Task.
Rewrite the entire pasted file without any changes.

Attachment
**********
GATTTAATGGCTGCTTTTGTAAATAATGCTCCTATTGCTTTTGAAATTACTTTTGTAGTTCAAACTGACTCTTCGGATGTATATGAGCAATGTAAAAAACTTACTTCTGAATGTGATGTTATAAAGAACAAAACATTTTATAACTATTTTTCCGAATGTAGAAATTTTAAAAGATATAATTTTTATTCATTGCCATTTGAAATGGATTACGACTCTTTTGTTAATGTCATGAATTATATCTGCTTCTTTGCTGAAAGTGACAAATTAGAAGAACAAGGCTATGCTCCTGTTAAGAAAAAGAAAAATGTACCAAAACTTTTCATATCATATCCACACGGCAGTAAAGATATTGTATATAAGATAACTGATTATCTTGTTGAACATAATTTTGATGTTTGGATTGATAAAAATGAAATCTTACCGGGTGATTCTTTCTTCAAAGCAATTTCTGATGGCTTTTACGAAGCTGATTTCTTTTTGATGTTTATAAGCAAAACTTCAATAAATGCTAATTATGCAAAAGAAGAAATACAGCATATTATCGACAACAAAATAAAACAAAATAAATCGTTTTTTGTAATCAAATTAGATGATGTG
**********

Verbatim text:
GATTTAATGGCTGCTTTTGTAAATAATGCTCCTATTGCTTTTGAAATTACTTTTGTAGTTCAAACTGACTCTTCGGATGTATATGAGCAATGTAAAAAACTTACTTCTGAATGTGATGTTATAAAGAACAAAACATTTTATAACTATTTTTCCGAATGTAGAAATTTTAAAAGATATAATTTTTATTCATTGCCATTTGAAATGGATTACGACTCTTTTGTTAATGTCATGAATTATATCTGCTTCTTTGCTGAAAGTGACAAATTAGAAGAACAAGGCTATGCTCCTGTTAAGAAAAAGAAAAATGTACCAAAACTTTTCATATCATATCCACACGGCAGTAAAGATATTGTATATAAGATAACTGATTATCTTGTTGAACATAATTTTGATGTTTGGATTGATAAAAATGAAATCTTACCGGGTGATTCTTTCTTCAAAGCAATTTCTGATGGCTTTTACGAAGCTGATTTCTTTTTGATGTTTATAAGCAAAACTTCAATAAATGCTAATTATGCAAAAGAAGAAATACAGCATATTATCGACAACAAAATAAAACAAAATAAATCGTTTTTTGTAATCAAATTAGATGATGTG